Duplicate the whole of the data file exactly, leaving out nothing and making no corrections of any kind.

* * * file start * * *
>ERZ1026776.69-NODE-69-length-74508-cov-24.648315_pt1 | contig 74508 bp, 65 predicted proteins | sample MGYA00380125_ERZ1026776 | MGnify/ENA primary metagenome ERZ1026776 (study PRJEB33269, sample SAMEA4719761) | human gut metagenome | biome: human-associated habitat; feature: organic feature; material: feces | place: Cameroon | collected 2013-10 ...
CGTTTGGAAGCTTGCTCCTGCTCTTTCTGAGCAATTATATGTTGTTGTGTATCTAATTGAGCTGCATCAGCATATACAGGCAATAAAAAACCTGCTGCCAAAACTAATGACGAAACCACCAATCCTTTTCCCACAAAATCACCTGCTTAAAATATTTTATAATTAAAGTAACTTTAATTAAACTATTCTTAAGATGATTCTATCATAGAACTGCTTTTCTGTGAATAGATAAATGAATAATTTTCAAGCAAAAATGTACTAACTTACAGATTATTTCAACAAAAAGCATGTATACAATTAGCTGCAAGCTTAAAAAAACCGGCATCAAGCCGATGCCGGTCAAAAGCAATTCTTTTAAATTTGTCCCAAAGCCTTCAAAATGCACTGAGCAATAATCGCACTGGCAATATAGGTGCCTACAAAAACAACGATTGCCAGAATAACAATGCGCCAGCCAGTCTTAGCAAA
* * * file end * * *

>ERZ1026776.69-NODE-69-length-74508-cov-24.648315_pt1 | contig 74508 bp, 65 predicted proteins | sample MGYA00380125_ERZ1026776 | MGnify/ENA primary metagenome ERZ1026776 (study PRJEB33269, sample SAMEA4719761) | human gut metagenome | biome: human-associated habitat; feature: organic feature; material: feces | place: Cameroon | collected 2013-10 ...
CGTTTGGAAGCTTGCTCCTGCTCTTTCTGAGCAATTATATGTTGTTGTGTATCTAATTGAGCTGCATCAGCATATACAGGCAATAAAAAACCTGCTGCCAAAACTAATGACGAAACCACCAATCCTTTTCCCACAAAATCACCTGCTTAAAATATTTTATAATTAAAGTAACTTTAATTAAACTATTCTTAAGATGATTCTATCATAGAACTGCTTTTCTGTGAATAGATAAATGAATAATTTTCAAGCAAAAATGTACTAACTTACAGATTATTTCAACAAAAAGCATGTATACAATTAGCTGCAAGCTTAAAAAAACCGGCATCAAGCCGATGCCGGTCAAAAGCAATTCTTTTAAATTTGTCCCAAAGCCTTCAAAATGCACTGAGCAATAATCGCACTGGCAATATAGGTGCCTACAAAAACAACGATTGCCAGAATAACAATGCGCCAGCCAGTCTTAGCAAA